Wilson County is the Place to Be
Southern hospitality usually is perceived as being directed toward other people. But Kenny Martin, the economic development director for the city of Mt. Juliet, says he wants that same hospitality to also extend toward businesses that locate in Wilson County.
Having that type of attitude means companies aren’t simply recruited to come to Wilson County and then left to fend for themselves. They are treated just like any other neighbor, with friendliness and genuine concern for their well-being.
“Once we get your business here, we don’t forget about you,” Martin says. “We’ll visit with you and do everything in our power to make sure you’re successful. Because if you’re successful, that sends a positive message to other businesses thinking about moving to the community."
“It’s the attitude of going above and beyond what we have to do. If your business needs something, you can pick up the phone and talk to the mayor or the city manager or the chamber director. You’re going to hear from somebody, and we’re going to do everything we can to get it right.”
Tennessee’s Most Business-Friendly City
That approach is one of the reasons Mt. Juliet was named Tennessee’s Most Business-Friendly City in 2010 by the Tennessee Center for Policy Research (TCPR). Cities were ranked in the categories of economic vitality, business tax burden and community allure.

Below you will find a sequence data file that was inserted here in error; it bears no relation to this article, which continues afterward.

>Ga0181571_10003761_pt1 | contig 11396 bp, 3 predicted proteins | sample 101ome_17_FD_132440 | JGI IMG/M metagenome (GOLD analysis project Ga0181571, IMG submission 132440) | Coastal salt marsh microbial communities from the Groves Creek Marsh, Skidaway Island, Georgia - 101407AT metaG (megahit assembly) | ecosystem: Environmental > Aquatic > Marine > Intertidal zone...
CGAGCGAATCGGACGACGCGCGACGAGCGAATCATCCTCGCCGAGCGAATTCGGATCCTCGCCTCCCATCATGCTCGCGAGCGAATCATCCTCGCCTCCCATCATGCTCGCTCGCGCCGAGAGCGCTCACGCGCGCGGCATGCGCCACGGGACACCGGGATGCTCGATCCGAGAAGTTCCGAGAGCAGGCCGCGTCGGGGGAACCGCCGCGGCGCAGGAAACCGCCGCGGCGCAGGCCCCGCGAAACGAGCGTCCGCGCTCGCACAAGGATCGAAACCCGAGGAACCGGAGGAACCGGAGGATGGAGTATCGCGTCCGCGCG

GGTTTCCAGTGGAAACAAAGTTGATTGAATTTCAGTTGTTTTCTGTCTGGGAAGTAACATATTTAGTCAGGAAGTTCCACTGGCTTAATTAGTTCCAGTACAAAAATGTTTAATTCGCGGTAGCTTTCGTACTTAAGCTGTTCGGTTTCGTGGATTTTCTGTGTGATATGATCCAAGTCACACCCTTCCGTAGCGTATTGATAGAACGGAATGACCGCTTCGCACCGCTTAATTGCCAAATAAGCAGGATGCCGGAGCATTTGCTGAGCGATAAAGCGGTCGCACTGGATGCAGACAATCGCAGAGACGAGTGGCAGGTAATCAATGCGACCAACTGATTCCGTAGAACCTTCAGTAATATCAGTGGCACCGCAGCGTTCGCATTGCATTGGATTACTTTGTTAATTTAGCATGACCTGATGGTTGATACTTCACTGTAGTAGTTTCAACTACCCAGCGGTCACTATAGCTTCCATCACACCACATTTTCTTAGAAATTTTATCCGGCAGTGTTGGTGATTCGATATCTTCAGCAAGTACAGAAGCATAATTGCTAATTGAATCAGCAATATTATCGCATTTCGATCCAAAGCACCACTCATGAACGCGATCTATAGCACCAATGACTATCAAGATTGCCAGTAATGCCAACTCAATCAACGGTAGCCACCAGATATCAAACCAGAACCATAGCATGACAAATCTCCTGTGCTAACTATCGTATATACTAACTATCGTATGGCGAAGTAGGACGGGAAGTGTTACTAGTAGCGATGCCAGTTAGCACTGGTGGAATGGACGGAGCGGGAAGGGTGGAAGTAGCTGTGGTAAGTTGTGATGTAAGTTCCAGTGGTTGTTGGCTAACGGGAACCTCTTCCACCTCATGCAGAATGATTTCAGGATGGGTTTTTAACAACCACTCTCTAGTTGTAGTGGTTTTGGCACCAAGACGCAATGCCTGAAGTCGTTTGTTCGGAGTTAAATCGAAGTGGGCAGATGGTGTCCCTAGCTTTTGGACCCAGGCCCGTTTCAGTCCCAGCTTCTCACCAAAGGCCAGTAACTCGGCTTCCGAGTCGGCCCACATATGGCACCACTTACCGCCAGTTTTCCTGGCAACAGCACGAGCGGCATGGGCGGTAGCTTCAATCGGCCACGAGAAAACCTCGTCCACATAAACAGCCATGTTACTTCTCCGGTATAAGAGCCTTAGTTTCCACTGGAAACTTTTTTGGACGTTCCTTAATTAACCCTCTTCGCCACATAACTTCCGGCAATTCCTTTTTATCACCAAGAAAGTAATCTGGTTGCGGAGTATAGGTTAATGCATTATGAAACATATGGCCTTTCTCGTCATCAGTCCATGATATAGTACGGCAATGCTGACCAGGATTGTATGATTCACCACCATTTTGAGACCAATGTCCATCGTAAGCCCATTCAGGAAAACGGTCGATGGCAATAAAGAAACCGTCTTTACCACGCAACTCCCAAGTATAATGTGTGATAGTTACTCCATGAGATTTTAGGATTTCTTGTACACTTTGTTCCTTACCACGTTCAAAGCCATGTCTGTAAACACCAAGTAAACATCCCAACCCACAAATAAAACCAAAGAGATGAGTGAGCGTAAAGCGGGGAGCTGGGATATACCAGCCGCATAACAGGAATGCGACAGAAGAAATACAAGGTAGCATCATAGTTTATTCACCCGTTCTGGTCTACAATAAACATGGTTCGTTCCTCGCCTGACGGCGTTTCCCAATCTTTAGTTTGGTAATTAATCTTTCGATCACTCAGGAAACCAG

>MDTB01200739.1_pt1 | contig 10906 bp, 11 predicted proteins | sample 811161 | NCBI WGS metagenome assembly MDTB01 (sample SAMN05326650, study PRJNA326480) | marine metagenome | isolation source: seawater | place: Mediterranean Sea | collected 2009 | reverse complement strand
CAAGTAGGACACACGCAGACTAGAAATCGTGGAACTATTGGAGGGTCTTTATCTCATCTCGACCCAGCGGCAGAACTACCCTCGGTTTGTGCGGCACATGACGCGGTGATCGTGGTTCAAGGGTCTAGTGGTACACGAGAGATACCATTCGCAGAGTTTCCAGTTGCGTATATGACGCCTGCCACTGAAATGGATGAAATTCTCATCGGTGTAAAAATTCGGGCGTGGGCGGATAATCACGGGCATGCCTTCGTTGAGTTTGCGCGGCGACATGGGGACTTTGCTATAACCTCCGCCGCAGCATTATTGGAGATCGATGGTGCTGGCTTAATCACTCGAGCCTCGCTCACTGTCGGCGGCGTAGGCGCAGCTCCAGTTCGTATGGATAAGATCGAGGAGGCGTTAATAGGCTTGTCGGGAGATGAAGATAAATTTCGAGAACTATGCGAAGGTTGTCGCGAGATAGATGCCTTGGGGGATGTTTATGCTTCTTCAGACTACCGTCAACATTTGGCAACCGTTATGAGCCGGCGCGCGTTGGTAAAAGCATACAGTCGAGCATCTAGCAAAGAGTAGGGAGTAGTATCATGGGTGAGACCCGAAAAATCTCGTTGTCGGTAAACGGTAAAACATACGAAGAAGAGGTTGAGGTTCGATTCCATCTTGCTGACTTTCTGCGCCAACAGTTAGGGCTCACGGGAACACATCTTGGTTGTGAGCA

The economic vitality of the county comes partly from its steady population growth in recent years. The city nearly doubled in population from 2000 to 2010 (to approximately 24,000), while Wilson County’s population increased 28.4 percent (to approximately 114,000). During that 10-year span, Wilson County was Tennessee’s fastest-growing county and 29th fastest-growing in the United States.
The TCPR also praised Mt. Juliet for its low business tax rate and lack of a local property tax. TCPR President Justin Owen says, “Mt. Juliet has shown an unmatched commitment to creating an economic climate that is both welcoming to new business and nourishing to existing enterprise. The city’s inviting tax and regulatory policy has paid off.”
Jupiter Band Instruments
A prime example of the area’s appeal to companies was the decision in 2010 by KHS America/Jupiter Band Instruments to move its headquarters to Mt. Juliet from Austin, Texas. The company relocated to a 100,000-square-foot building, brought along 22 workers from Austin and added another 30 employees.
“From the very beginning, right from day one, every effort was made to make those of us who are new to the community feel at home,” KHS President Tabor Stamper says. “The economic development organizations and chambers of commerce all went beyond our wildest dreams to make this move as easy as possible. We cannot be more grateful for that.”
It is, Martin says, simply the way Mt. Juliet and Wilson County do business when it comes to dealing with businesses.
“We don’t take it lightly when people pick our community to bring in their business,” Martin says. “We want to make sure they realize that Mt. Juliet and Wilson County are Southern hospitality at its finest.”
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